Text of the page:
The transition from the physical classroom to the virtual has been a new experience for the majority of students and teachers across the nation. Teachers all over the country have had to adjust to a variety of challenges. The transition to the online classroom has also impacted their daily personal lives, as well.
Ms. Humphrey, the AP government teacher at MC, teaches full time, while balancing not only coursework for a master’s degree, but managing being a mother of two kids as well. A regular school day in the virtual classroom starts bright and early every morning for Ms. Humphrey.
“I wake up at five everyday […] because I have to get myself ready […] and get my kids ready, too. And then I basically start work at around 6:30 a.m. […] I probably work until around 4:30 everyday. Then my kids come home and then I go from teacher to being a mom,” Humphrey said. “Sometimes I do work after my kids go to bed. Then I go to bed and repeat the same routine the next day. It’s a lot.”
The teachers have had to learn how to use new technological resources online and how to deal with any issues that come along with using these new platforms. The MC staff has been working extra hours behind the scenes to make sure that class goes as smooth and productive as possible. The time, effort, and after-hours our MC staff dedicate to their jobs is something that Biology and Human Biology teacher Mr. Miller takes very seriously.
“Within our science department, there definitely has a lot of behind the scenes work going on that most students are not aware of. The science department redid our workbooks and like all the other departments, converted almost every aspect of the class to be online,” Miller said. “We put a lot of time into experimenting with platforms like Canvas and Kami, as well. As a department, we usually commit about 30 hours to just using these platforms alone, on a daily basis.”
Not being able to set foot on campus for almost seven months was unanticipated by many teachers and students. There are lot of aspects of being on campus that students and teachers have to miss out on and are just not used to. One thing Mr. Miller misses the most is the connections he is able to make and form with his students. This is something he has appreciated more since the start of online learning.
“For me it’s the relationships that you build[…]. I don’t get that five minute passing period between classes when I can give my kids knuckles and just ask how they’re doing and learn what the kids are all about,” Miller said. “That’s the culture of the school to me, a place where everybody matters, everybody counts. I also miss that human contact for the kids as well, too. I’m sure they miss their friends and just being able to interact on campus with them.”
Having to deal with the students’ needs and experimenting with new learning strategies every week is what the MC teachers have to put up with everyday. Having to make sure lesson plans are prepared, links are accessible, and getting students to participate virtually is a challenge for all teachers. Math teacher of Integrated 2b, 3a-3b and Statistics, Mr. Andrade thinks of this transition as more of a “learn as you go” experience.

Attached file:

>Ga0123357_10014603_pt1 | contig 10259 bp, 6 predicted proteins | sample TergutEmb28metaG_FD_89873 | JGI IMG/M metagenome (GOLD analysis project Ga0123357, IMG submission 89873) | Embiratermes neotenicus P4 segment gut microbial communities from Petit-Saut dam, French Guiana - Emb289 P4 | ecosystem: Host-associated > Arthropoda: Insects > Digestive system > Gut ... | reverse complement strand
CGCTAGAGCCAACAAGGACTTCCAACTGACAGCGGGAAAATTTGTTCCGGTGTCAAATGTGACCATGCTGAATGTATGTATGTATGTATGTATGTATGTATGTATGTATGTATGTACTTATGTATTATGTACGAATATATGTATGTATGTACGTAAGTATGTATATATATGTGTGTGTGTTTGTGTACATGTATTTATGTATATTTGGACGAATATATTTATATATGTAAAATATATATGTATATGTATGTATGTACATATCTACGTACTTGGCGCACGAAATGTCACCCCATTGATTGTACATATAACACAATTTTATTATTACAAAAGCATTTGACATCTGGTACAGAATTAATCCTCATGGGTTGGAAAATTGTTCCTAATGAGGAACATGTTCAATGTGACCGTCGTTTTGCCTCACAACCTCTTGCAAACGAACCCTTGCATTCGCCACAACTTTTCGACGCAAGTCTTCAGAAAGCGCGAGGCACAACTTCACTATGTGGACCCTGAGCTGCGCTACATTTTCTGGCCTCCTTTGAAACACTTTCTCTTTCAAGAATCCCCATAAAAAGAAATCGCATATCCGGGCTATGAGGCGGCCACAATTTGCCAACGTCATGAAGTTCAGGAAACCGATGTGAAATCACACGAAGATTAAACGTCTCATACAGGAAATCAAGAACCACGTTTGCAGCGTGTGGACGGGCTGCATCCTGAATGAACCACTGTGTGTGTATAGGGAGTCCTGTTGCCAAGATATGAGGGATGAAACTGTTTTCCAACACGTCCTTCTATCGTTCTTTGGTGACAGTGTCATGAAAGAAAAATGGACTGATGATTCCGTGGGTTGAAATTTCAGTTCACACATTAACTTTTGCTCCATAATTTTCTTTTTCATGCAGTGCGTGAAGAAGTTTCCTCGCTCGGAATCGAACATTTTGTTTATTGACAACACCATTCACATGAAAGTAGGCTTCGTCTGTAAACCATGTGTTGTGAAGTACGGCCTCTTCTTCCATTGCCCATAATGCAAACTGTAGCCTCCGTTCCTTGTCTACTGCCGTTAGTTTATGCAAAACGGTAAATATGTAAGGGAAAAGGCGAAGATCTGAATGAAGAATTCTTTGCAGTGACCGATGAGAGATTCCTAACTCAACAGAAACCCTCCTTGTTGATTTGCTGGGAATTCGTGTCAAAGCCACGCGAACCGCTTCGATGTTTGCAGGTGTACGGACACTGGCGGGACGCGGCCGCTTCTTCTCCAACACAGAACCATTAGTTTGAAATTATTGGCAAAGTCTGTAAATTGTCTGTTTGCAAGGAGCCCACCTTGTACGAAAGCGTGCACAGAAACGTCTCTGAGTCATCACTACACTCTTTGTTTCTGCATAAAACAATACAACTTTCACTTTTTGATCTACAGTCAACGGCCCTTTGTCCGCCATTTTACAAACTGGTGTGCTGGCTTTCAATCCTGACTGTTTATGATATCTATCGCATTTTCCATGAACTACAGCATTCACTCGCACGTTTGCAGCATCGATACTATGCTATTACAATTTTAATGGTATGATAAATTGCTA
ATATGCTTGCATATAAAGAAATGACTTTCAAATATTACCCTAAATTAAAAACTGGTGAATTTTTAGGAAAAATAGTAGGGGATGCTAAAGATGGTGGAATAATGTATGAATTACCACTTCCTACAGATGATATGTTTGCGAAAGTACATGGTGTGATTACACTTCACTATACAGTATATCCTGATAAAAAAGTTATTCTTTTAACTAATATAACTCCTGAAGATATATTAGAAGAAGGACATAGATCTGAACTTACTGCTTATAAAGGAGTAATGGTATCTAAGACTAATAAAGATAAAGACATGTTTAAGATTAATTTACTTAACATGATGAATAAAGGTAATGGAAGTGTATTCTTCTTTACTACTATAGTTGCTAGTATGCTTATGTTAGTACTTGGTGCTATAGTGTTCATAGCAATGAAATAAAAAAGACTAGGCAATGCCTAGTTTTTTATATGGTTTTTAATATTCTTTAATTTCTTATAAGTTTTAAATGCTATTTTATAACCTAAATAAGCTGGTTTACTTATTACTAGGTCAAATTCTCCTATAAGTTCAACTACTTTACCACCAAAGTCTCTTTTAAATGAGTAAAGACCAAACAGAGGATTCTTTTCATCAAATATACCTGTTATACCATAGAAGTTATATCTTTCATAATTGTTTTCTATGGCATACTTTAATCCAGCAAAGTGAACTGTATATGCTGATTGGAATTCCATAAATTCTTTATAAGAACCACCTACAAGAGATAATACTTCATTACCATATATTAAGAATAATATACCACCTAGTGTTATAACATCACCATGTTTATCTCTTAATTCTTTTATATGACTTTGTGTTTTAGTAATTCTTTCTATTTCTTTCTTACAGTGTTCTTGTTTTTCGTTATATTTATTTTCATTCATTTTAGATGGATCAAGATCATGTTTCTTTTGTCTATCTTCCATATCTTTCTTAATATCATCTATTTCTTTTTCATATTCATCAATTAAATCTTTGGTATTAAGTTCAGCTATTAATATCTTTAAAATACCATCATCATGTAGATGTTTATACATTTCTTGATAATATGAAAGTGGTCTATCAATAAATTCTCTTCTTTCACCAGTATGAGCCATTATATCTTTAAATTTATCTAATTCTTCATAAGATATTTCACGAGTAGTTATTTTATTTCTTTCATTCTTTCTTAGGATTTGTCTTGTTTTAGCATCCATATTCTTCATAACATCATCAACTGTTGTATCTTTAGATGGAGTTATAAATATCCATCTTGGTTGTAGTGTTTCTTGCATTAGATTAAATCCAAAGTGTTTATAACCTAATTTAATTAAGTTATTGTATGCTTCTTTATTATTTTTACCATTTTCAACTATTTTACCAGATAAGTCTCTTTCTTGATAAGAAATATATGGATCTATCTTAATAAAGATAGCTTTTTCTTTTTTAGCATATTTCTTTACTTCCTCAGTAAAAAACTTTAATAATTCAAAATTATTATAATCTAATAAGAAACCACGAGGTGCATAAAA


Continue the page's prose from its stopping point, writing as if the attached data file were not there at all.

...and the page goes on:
“We have new problems we need to adjust to everyday. And the issues we face in the physical classroom are just very different from the ones we face virtually,” Andrade said. “Discipline in the virtual classroom is much easier than in the regular classroom […]. Stuff like sharing my screen is great because I know that everyone is really seeing it. Being able to see reactions and read body language is something I really struggle with most because on Zoom some have their cameras turned off; So I wouldn’t know if they really are grasping the material or not.”
Mr. Andrade feels that it is important to make the kids feel comfortable in class whether it is online or in a physical classroom. Andrade does this by trying his best to incorporate his personal teaching style online.
“I try to just be myself. I try to pretend that I am still in the front of the class by the whiteboard. I still try to make the same jokes and act like the funny goofball teacher I am,” Andrade said.
Many classes like choir, music, and drama are especially tough to transition online because the curriculum is based solely off of students being able to read off of each others’ actions. Being able to keep the students engaged and involved has been a real challenge for MC’s choir and music teacher, Ms. Martinez.
“It is especially hard to keep my beginning and concert choir students engaged. They are new to singing and choir. They don’t get that it usually isn’t this way,” Martinez said. “My students are all involved in a virtual choir. As far as my two advanced choirs go [Bel Canto and Classical] they see the bigger picture. Many of them have been with me for four years. They understand that this is temporary.”
Ms. Martinez faces daily challenges when it comes to the online classroom, besides trying to keep her choir students as comfortable in the virtual classroom as possible. She has struggled the most with the technological portion of the online classroom, but plans to apply these newfound skills once we go back on campus.
“Most of my struggles have come from my own lack of knowledge of educational technology. I have learned a large amount of information and now have a skill set that I probably would not have learned had we not been in distance learning. I will use these skills when we return to the classroom.” Martinez said.
This transition has been a challenging experience for all. But with dedication, effort, patience, and time the MC staff has been making it work. Although they may have struggled initially, MC’s teaching staff have been able to persevere through the chaos and put all their efforts towards making this year a great school year.